Quezon: Cruising the Panitian River
After the sidetrip in Tabon Cave we immediately went to a farm in Quezon. It is about five kilometers from the cave. As we travelled by boat the fair weather suddenly became wild. The winds are so strong that I thought the boat would capsize. The raindrops falling on us is also painful. After almost thirty minutes of enduring with nature, thankfully the weather calmed down and we finally reached the shore as if nothing happened.
Upon reaching the farm we were greeted by Johnny, the farms’ caretaker. I wondered how they live here, far from town, far from neighbors, without electricity and mobile signal. But he said that it is no big deal even without those conveniences in life, as he is often being visited by neighbors who also bring him food, which he also do the same. Boats are their primary and fastest mode of transportation.
After a while he served lunch and our menus include shrimps and bangus. I was surprised that they eat shrimps as if they’re mixed nuts.
After having our lunch we went to a hill where we can have a nice vantage point of the farm. Though it is not very steep we sweated a lot because it’s noontime. From the top you can see the mountains of Palawan, the Nakoda Bay and some of its islands, and even Lipuun Point. From here you can also see some fish farms which is the primary livelihood of the locals. And because of its proximity with the seas and rivers, seafoods are abundant in this town.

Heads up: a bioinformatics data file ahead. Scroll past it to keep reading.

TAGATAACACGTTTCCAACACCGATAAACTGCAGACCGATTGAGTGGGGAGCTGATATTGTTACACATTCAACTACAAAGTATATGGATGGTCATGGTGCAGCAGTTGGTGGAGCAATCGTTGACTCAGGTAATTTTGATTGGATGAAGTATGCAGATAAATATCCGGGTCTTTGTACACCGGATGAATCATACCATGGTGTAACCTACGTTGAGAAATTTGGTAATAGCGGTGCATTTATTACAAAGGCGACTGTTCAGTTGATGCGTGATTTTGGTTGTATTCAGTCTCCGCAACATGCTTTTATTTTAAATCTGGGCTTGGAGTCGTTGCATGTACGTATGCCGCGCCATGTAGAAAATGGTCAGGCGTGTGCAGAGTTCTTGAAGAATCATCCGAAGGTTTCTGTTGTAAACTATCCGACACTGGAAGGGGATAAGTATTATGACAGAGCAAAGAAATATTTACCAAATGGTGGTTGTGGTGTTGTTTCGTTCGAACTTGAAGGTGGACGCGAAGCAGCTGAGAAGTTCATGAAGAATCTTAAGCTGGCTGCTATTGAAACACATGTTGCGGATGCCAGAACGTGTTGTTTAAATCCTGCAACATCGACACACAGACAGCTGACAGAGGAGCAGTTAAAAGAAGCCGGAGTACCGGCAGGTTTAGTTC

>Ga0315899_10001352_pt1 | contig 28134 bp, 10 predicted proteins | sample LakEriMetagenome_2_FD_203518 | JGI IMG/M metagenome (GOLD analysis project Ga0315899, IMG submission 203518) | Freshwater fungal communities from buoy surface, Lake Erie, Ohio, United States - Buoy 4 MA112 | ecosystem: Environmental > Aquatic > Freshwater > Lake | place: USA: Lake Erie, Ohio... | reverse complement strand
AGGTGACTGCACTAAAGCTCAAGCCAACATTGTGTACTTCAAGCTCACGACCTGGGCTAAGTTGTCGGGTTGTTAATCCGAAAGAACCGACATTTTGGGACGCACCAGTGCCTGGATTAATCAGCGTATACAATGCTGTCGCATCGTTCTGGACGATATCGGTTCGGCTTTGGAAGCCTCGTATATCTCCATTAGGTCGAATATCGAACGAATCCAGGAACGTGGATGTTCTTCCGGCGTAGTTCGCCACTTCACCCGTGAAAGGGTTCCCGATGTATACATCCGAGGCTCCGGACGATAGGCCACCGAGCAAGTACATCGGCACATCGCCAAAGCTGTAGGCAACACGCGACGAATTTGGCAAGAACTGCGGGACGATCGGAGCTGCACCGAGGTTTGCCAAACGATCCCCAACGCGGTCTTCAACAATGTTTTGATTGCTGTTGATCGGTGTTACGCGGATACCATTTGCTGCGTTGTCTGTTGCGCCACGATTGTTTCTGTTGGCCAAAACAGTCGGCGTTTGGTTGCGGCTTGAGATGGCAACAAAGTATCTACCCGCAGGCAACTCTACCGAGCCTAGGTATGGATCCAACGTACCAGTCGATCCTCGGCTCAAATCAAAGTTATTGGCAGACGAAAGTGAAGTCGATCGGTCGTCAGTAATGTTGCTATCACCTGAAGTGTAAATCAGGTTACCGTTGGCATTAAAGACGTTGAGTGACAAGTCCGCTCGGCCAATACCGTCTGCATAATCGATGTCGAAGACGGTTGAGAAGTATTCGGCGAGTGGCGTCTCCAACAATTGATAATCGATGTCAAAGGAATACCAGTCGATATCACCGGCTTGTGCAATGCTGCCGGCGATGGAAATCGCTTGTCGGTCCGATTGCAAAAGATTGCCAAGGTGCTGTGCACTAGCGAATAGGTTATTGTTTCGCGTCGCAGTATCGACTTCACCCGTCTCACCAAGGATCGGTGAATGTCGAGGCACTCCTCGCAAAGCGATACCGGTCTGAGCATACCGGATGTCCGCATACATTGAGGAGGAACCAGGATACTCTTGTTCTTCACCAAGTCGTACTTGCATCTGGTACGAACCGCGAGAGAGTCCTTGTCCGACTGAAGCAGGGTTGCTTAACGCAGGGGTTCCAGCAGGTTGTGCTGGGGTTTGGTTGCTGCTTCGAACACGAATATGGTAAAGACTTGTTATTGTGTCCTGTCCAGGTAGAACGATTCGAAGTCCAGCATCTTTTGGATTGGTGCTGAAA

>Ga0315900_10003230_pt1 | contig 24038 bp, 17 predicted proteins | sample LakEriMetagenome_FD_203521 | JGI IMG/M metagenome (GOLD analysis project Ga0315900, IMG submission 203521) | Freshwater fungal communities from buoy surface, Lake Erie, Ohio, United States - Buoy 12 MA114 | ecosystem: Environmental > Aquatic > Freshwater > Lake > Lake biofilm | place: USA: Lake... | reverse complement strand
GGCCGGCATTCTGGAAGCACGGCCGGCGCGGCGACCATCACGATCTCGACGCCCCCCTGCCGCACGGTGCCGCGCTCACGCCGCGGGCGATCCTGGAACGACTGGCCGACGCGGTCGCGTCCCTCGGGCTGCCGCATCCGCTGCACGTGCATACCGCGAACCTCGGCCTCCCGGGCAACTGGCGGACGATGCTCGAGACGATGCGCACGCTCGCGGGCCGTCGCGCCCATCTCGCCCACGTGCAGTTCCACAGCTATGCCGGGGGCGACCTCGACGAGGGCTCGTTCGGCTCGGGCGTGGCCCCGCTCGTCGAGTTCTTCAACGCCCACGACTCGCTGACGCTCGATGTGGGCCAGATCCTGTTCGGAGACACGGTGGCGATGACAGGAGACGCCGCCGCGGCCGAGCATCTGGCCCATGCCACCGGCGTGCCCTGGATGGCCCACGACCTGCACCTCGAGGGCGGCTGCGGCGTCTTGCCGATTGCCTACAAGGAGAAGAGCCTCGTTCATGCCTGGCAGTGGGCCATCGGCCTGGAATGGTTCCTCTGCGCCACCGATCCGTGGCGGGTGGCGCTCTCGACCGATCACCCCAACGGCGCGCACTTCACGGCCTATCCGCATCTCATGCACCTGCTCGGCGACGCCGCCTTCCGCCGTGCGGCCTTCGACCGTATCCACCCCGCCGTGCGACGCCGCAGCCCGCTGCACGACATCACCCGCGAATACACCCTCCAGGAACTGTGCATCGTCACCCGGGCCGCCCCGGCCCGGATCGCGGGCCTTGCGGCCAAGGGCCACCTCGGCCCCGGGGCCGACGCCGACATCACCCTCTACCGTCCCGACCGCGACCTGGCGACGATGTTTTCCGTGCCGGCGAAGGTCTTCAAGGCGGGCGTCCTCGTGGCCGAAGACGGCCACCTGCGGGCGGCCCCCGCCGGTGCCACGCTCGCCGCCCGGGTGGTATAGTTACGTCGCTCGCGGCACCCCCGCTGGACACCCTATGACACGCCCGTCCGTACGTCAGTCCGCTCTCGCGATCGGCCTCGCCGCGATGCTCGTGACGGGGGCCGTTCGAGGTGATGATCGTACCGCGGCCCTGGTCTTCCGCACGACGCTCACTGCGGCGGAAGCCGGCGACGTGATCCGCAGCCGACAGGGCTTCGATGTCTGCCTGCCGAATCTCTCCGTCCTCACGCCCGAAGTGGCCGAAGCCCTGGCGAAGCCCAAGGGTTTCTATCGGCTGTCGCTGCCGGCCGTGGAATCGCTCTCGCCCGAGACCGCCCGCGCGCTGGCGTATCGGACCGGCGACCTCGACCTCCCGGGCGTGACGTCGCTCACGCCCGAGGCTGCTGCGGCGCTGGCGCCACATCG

After a while we went down. And because the tides are getting lower we were advised to go immediately and take the river to reach the town. The river has a length of 10.4 kilometers and has tributaries branching out to some barangays of Quezon. From the farm we travelled through five kilomerer of this waterway until we reached Bgy Panitian. We were like being in a busy road, except that what we are seeing are all boats. I was so amazed because it is the first time I travelled on the river. The river has no definite depth and its currents are strong especially on the segments where it meets with its tributaries. I also see several monitor lizards crossing the river. As we neared the barangay we can see houses standing on the banks. We can also see boats docked along the banks, because it is their primary mode of transportation. After forty-five minutes of travel we reached the barangay. It is from this spot that we asked to be fetched to the main town which is eight kilometers away.